Gut microbes give anticancer treatments a boost

Mitch Leslie in Science:

Microbiome_0Checkpoint inhibitors, which aim to unleash the power of the immune system on tumors, are some of the most impressive new cancer treatments. But most patients who receive them don’t benefit. Two new studies of mice suggest a surprising reason why—these people may not have the right mixture of bacteria in their guts. Both studies demonstrate that the composition of the gut microbiome—the swarms of microorganisms naturally dwelling in the intestines—determines how effective these cancer immunotherapies are. The studies are the first to link our intestinal denizens to the potency of checkpoint inhibitors, drugs that thwart one of cancer’s survival tricks. To curb attacks on our own tissues, immune cells carry receptors that dial down their activity. But tumor cells can also stimulate these receptors, preventing the immune system from attacking them. Checkpoint inhibitors like ipilimumab—which has been on the market since 2011—nivolumab, and pembrolizumab stop tumor cells from stimulating the receptors.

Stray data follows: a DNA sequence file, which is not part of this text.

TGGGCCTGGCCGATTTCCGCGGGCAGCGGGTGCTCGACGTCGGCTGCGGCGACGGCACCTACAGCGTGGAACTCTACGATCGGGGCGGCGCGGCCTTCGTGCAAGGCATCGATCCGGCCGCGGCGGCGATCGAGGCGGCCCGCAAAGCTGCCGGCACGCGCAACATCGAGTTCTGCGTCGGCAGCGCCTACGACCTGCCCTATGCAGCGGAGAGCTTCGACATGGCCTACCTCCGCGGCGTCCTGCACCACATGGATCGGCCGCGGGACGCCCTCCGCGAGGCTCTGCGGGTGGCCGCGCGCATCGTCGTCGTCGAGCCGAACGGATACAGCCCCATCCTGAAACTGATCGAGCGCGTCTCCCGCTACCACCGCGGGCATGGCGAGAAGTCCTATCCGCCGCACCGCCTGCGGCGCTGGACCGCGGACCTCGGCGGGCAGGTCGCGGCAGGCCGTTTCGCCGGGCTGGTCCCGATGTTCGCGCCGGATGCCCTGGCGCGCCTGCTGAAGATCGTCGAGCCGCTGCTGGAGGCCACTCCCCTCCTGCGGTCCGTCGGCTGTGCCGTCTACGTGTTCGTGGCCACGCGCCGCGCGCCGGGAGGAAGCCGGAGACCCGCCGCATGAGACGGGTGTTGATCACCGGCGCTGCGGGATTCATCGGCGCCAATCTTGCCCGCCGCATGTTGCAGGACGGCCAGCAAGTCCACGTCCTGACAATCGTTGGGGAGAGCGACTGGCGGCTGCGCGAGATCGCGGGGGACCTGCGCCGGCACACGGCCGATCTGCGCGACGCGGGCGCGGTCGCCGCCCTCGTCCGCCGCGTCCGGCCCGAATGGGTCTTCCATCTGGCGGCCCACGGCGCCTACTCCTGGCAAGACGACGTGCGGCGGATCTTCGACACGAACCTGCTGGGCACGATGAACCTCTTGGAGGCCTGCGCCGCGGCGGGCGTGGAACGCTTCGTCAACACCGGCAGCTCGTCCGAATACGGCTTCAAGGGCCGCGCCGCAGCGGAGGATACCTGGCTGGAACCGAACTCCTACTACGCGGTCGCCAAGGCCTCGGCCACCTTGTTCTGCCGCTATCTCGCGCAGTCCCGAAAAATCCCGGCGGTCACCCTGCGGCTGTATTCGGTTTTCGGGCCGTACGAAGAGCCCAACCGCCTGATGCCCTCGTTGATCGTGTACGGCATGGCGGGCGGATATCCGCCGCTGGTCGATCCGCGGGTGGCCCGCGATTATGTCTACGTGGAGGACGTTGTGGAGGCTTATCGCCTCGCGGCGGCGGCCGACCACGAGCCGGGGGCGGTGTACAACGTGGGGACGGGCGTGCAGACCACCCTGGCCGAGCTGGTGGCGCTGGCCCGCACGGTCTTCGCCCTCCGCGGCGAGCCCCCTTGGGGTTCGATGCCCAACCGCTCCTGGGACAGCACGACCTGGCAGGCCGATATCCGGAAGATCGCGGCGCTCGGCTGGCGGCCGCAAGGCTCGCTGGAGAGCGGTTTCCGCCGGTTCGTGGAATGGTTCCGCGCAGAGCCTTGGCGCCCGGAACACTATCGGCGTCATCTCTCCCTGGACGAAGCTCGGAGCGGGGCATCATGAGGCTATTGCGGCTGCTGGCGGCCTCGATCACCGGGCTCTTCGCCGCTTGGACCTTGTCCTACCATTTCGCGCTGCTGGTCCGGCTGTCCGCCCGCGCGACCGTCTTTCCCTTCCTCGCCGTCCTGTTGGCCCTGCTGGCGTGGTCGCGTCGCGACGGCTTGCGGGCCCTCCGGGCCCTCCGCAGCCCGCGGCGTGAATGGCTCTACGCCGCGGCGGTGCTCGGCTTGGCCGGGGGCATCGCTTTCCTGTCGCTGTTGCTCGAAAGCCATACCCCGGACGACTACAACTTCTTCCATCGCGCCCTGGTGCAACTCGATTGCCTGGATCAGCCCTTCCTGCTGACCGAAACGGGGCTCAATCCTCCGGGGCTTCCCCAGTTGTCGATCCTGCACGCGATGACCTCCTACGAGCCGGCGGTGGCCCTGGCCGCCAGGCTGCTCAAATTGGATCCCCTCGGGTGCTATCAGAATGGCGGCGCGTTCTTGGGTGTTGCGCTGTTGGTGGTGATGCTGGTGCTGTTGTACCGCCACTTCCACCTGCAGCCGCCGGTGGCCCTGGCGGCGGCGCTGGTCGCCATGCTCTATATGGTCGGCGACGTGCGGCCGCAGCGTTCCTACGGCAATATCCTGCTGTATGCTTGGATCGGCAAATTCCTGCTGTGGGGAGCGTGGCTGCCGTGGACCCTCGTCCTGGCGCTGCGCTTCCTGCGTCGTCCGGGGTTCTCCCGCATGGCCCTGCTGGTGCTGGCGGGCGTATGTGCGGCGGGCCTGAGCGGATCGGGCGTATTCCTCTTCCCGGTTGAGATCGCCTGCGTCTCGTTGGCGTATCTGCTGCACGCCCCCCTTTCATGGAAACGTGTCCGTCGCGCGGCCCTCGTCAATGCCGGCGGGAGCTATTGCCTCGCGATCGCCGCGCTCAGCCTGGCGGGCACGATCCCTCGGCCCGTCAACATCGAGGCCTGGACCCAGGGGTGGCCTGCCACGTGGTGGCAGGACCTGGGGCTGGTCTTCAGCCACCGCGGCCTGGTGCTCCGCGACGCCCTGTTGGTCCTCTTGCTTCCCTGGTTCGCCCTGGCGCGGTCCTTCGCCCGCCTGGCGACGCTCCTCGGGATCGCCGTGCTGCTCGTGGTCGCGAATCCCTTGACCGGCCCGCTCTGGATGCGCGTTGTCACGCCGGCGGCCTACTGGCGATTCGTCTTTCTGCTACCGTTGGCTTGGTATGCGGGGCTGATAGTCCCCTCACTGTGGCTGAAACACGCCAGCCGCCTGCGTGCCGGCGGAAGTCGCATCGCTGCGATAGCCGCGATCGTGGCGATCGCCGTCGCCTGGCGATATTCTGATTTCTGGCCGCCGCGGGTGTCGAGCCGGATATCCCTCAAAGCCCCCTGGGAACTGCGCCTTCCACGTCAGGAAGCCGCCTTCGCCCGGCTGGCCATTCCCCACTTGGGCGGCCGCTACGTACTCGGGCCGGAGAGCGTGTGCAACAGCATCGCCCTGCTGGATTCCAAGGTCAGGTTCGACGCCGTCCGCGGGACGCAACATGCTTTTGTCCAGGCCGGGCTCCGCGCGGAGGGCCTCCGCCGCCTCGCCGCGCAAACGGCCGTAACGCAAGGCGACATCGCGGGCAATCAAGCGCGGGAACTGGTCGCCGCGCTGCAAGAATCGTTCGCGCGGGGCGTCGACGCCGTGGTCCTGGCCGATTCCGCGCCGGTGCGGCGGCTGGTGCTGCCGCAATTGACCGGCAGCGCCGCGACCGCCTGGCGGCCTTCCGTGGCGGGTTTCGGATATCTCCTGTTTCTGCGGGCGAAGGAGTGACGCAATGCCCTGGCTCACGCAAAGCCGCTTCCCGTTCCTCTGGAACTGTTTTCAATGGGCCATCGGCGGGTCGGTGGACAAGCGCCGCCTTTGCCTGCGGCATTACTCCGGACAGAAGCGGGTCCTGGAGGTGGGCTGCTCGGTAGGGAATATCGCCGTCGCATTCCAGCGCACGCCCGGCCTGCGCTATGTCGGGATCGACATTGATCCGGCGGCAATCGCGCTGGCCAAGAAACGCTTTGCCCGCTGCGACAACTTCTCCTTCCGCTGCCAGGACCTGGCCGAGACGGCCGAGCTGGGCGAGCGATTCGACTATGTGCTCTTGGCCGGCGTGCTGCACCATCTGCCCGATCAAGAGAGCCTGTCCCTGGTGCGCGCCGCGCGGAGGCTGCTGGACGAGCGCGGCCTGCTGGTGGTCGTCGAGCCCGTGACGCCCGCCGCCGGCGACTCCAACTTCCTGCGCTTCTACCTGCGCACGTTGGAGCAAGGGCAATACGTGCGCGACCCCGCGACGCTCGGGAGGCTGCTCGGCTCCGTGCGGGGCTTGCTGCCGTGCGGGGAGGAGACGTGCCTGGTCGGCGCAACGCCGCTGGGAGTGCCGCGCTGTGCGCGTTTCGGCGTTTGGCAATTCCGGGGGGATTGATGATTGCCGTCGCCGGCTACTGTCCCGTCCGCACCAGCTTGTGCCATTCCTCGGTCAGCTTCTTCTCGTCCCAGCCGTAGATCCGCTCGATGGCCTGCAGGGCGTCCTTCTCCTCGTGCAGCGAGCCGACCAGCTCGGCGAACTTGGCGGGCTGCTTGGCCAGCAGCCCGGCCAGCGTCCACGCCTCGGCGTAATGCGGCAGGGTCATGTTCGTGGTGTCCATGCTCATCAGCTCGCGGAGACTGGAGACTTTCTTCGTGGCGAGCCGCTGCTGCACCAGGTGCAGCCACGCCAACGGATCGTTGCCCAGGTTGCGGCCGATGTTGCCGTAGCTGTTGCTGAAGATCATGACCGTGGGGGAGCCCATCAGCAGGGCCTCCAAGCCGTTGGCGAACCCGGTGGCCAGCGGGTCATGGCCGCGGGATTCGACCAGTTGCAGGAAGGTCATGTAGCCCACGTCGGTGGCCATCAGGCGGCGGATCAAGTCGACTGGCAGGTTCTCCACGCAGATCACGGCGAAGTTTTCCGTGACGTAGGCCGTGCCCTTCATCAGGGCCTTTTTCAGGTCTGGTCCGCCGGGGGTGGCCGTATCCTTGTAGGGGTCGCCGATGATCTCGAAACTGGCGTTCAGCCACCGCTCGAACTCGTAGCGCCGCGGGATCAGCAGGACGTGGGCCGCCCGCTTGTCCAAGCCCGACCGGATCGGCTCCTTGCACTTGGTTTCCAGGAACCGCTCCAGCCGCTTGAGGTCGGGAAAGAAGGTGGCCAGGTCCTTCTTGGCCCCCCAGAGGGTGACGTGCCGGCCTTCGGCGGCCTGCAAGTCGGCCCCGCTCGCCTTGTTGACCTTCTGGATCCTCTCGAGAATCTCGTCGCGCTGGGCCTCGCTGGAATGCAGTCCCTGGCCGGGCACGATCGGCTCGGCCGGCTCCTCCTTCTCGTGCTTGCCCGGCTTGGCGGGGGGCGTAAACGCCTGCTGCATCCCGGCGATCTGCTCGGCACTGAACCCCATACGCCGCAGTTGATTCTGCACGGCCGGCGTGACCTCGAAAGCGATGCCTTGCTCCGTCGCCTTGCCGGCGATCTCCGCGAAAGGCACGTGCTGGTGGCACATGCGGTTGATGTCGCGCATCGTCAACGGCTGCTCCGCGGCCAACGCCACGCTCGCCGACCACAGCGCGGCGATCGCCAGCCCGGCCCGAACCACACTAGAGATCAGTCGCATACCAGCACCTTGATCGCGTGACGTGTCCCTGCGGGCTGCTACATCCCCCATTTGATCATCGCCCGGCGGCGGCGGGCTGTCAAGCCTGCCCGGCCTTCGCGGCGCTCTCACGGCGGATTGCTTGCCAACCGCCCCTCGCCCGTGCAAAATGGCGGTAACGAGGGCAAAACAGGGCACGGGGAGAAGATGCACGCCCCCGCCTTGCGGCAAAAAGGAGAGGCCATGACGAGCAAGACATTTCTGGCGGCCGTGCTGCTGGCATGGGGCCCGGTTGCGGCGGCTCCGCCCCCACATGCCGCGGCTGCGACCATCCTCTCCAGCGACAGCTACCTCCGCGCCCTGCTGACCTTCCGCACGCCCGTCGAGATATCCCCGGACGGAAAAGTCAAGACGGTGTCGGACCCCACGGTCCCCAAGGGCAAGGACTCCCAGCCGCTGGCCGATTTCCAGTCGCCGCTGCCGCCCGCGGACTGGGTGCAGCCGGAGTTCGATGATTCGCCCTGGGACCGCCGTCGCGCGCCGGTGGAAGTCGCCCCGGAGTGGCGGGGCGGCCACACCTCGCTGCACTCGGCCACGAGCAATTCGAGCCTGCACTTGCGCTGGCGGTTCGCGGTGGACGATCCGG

…Further analysis by Zitvogel and colleagues suggested that certain bacteria in the Bacteroides and Burkholderia genera were responsible for the antitumor effect of the microbiome. To confirm that possibility, the researchers transferred the microbes into mice that had no intestinal bacteria, either by feeding the microorganisms to the animals or giving them the Bacteroides-rich feces of some ipilimumab-treated patients. In both cases, an influx of microbes strengthened the animals’ response to one checkpoint inhibitor. “Our immune system can be mobilized by the trillions of bacteria we have in our gut,” Zitvogel says. Immunologist Thomas Gajewski of the University of Chicago (UC) in Illinois and colleagues came to a similar conclusion after noticing a disparity between mice they had obtained from two suppliers. Melanoma tumors grew slower in mice from Jackson Laboratory than in mice from Taconic Farms. The microbiomes of rodent cagemates tend to homogenize—the animals eat each other’s feces—so the researchers housed mice from both suppliers together. Cohabitation erased the difference in tumor growth, indicating it depends on the types of microbes in the rodents’ guts. When they analyzed the microbiomes of the mice, the researchers pinpointed a bacterial genus known as the Bifidobacterium. The team found that feeding mice from Taconic Farms a probiotic that contains several Bifidobacterium species increased the efficiency of a checkpoint inhibitor against tumors. “The endogenous antitumor response is significantly influenced by your commensal bacteria,” says co-author Ayelet Sivan, who was a Ph.D. student at UC when the research was conducted. Both groups reported their results online today in Science.

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